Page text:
During today’s Formula 1 test at Valencia, several teams tried out the new flexible rear wing.
The top level of the wing, which will be usable at any time during practice and qualifying, flattens somewhat, thereby removing drag and allowing the car to pick up higher speed on the straights. It, of course, has pros and cons.
Firstly the wing (along with the re-introduced KERS) will potentially allow for truly remarkable top-end speeds. However, utilising the flexible rear wing will also require spreading gear ratios, especially when in 7th where a very long may be necessary to garner the ultimate speed. There may be other complications and benefits that I have not considered.
For the Grand Prix themselves, the wing can only be activated on particular straights and only when the car following is within one second of the machine they are attempting to overtake. The chasing car will be notified electronically as to when they are close enough, at which point, the top level of the wing may be “flattened” – the driver in front cannot use this device to defend his position. The flexible rear wing cannot be used in the opening two laps of a race.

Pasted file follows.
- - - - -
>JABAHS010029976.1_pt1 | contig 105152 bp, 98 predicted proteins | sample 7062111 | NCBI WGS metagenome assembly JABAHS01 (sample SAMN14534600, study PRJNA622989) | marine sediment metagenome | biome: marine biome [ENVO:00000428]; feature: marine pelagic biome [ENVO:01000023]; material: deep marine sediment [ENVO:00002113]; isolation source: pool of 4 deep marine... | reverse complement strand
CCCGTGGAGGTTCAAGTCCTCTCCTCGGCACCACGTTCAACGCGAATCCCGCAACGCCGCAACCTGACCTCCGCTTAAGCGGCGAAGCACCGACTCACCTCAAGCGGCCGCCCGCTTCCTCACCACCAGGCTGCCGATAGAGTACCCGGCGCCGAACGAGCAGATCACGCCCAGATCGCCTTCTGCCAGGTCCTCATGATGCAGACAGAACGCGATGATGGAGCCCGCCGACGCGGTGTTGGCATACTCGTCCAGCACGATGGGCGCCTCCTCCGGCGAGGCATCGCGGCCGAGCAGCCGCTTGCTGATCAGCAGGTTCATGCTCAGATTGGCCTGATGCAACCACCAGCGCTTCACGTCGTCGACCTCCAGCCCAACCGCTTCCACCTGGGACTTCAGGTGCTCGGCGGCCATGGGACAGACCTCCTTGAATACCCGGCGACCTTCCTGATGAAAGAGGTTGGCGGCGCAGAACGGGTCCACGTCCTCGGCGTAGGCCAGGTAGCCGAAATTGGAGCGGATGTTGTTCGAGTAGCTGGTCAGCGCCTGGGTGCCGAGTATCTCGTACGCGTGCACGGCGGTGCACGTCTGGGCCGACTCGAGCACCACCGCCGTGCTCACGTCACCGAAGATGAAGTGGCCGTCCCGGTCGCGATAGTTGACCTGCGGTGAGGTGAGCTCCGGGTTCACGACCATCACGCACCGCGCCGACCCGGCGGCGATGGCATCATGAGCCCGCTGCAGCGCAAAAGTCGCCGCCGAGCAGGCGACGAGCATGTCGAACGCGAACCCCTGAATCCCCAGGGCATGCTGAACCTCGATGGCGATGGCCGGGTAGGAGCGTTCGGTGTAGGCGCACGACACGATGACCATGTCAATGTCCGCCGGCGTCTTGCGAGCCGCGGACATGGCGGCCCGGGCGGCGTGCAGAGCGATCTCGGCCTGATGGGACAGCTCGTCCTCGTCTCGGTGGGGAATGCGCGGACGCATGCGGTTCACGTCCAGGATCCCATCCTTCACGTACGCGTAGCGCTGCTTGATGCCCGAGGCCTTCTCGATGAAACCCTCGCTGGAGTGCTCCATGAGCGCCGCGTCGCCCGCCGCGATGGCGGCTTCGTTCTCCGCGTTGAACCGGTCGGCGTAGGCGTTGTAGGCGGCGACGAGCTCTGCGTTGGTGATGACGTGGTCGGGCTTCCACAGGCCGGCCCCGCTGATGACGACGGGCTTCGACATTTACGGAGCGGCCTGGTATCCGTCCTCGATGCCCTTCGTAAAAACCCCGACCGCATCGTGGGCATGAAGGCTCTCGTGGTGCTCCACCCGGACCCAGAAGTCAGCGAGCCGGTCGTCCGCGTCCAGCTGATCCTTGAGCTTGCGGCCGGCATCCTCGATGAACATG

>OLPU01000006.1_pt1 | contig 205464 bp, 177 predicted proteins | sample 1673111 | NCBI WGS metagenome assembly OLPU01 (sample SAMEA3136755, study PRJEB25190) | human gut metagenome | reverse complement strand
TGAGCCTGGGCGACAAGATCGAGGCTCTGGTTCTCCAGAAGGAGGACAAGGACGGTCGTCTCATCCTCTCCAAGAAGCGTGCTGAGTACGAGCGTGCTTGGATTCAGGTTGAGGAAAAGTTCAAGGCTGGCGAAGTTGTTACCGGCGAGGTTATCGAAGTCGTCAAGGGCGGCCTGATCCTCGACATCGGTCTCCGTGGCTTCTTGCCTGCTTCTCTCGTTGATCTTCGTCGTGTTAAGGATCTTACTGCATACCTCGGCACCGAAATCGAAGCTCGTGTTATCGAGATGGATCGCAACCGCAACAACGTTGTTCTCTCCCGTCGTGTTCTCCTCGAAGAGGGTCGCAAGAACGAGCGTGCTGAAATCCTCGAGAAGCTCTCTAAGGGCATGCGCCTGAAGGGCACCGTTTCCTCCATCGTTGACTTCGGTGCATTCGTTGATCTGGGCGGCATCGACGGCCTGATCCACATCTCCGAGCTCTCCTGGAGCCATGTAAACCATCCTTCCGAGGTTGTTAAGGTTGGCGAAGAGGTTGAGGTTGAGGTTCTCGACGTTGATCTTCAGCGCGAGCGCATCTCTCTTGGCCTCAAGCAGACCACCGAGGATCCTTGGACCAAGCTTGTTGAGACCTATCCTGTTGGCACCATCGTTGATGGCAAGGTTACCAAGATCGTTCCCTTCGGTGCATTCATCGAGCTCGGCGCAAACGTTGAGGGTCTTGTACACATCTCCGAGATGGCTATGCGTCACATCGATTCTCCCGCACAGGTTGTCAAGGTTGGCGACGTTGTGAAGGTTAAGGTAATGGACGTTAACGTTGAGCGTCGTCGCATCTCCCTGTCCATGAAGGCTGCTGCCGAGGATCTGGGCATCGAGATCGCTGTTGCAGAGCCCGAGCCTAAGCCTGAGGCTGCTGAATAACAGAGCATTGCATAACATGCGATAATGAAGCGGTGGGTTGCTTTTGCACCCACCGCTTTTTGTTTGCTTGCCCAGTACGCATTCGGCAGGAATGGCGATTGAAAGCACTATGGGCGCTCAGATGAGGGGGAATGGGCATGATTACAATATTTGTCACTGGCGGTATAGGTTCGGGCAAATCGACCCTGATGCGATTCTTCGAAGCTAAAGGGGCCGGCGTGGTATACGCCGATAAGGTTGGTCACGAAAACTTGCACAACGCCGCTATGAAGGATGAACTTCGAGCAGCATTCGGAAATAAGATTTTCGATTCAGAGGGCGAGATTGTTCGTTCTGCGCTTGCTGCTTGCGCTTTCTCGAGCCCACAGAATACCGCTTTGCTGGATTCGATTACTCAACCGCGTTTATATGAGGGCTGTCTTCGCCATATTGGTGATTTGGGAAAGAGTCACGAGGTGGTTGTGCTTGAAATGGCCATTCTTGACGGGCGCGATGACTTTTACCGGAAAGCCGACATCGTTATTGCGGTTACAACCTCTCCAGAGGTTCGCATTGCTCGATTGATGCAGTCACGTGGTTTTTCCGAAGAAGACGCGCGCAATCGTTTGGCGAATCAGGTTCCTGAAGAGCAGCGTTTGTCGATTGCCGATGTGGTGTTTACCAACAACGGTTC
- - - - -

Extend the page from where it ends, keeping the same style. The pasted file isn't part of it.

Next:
Whether this makes racing any better remains to be seen; however earlier today the FIA announced that should overtaking become too easy, then the rear wing elements may be “fixed” to keep some level of difficulty in place. It is a good move indeed.
Overtaking should never be easy – make it so and soon passing becomes even more dull than twenty races at the Hungaroring or Barcelona and when everyone is overtaking all of the time, who will care?
The video, below, is footage of Sauber’s Kamui Kobayashi deploying the flexible rear wing of his C30 machine at various points around the Valencia circuit.